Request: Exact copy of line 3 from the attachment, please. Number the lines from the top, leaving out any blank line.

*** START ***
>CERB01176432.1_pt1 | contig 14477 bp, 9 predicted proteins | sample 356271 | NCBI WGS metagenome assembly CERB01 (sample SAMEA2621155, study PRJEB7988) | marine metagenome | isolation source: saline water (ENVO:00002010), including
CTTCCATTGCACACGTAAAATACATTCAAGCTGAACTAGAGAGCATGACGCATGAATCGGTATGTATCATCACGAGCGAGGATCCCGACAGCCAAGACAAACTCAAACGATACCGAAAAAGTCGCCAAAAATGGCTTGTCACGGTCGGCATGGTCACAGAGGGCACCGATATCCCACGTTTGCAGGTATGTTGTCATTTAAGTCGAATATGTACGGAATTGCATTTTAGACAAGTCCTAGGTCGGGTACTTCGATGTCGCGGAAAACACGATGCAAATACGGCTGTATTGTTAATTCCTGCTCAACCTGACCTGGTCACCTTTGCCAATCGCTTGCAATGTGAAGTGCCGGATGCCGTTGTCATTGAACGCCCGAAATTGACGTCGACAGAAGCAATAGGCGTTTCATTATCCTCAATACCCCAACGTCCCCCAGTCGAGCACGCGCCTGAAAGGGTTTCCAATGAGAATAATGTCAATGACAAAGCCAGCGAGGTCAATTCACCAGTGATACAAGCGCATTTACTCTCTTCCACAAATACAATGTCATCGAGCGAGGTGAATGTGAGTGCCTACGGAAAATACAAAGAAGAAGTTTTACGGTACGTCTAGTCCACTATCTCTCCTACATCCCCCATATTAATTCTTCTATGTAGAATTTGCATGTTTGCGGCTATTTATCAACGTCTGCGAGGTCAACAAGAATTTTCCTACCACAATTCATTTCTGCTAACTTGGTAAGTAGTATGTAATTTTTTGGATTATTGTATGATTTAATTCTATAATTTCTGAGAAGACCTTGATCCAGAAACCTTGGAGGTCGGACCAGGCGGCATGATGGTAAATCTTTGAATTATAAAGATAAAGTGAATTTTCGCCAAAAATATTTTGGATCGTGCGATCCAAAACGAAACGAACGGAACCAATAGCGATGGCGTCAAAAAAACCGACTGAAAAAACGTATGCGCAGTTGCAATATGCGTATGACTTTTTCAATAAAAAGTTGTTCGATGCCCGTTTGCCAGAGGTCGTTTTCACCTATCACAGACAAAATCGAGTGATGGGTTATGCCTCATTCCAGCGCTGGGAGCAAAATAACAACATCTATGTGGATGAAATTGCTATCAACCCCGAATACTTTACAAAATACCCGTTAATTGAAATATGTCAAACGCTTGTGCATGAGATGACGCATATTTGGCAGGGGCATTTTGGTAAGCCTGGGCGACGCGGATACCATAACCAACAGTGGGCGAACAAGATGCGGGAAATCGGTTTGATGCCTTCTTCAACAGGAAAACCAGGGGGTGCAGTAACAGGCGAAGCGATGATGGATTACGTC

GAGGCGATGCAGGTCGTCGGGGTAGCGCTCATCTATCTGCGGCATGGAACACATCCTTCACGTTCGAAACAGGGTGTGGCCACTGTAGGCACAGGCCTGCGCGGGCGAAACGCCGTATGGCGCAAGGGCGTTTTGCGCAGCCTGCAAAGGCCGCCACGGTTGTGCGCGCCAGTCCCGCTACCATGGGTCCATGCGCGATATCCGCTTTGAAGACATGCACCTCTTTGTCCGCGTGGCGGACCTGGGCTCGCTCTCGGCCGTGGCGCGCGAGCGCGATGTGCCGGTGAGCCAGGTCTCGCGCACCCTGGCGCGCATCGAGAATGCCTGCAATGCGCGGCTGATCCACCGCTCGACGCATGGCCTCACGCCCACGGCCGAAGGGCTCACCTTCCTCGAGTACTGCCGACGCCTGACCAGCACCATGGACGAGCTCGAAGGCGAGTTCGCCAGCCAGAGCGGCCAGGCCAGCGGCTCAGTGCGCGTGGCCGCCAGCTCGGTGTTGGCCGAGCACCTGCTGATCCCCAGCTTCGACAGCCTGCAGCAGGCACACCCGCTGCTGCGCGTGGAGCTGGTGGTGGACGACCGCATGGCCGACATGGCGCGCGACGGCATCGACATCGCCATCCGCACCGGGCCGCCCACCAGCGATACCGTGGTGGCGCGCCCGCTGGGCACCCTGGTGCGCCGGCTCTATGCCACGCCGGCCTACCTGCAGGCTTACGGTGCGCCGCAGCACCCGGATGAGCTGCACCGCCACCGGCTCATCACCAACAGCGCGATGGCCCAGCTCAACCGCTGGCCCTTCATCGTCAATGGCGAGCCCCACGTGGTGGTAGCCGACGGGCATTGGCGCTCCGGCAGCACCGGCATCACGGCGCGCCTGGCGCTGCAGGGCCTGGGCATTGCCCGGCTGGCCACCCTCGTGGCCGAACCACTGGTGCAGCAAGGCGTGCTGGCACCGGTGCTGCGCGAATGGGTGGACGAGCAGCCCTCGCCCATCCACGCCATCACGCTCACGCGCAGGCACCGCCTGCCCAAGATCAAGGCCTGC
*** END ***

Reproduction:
GAGGCGATGCAGGTCGTCGGGGTAGCGCTCATCTATCTGCGGCATGGAACACATCCTTCACGTTCGAAACAGGGTGTGGCCACTGTAGGCACAGGCCTGCGCGGGCGAAACGCCGTATGGCGCAAGGGCGTTTTGCGCAGCCTGCAAAGGCCGCCACGGTTGTGCGCGCCAGTCCCGCTACCATGGGTCCATGCGCGATATCCGCTTTGAAGACATGCACCTCTTTGTCCGCGTGGCGGACCTGGGCTCGCTCTCGGCCGTGGCGCGCGAGCGCGATGTGCCGGTGAGCCAGGTCTCGCGCACCCTGGCGCGCATCGAGAATGCCTGCAATGCGCGGCTGATCCACCGCTCGACGCATGGCCTCACGCCCACGGCCGAAGGGCTCACCTTCCTCGAGTACTGCCGACGCCTGACCAGCACCATGGACGAGCTCGAAGGCGAGTTCGCCAGCCAGAGCGGCCAGGCCAGCGGCTCAGTGCGCGTGGCCGCCAGCTCGGTGTTGGCCGAGCACCTGCTGATCCCCAGCTTCGACAGCCTGCAGCAGGCACACCCGCTGCTGCGCGTGGAGCTGGTGGTGGACGACCGCATGGCCGACATGGCGCGCGACGGCATCGACATCGCCATCCGCACCGGGCCGCCCACCAGCGATACCGTGGTGGCGCGCCCGCTGGGCACCCTGGTGCGCCGGCTCTATGCCACGCCGGCCTACCTGCAGGCTTACGGTGCGCCGCAGCACCCGGATGAGCTGCACCGCCACCGGCTCATCACCAACAGCGCGATGGCCCAGCTCAACCGCTGGCCCTTCATCGTCAATGGCGAGCCCCACGTGGTGGTAGCCGACGGGCATTGGCGCTCCGGCAGCACCGGCATCACGGCGCGCCTGGCGCTGCAGGGCCTGGGCATTGCCCGGCTGGCCACCCTCGTGGCCGAACCACTGGTGCAGCAAGGCGTGCTGGCACCGGTGCTGCGCGAATGGGTGGACGAGCAGCCCTCGCCCATCCACGCCATCACGCTCACGCGCAGGCACCGCCTGCCCAAGATCAAGGCCTGC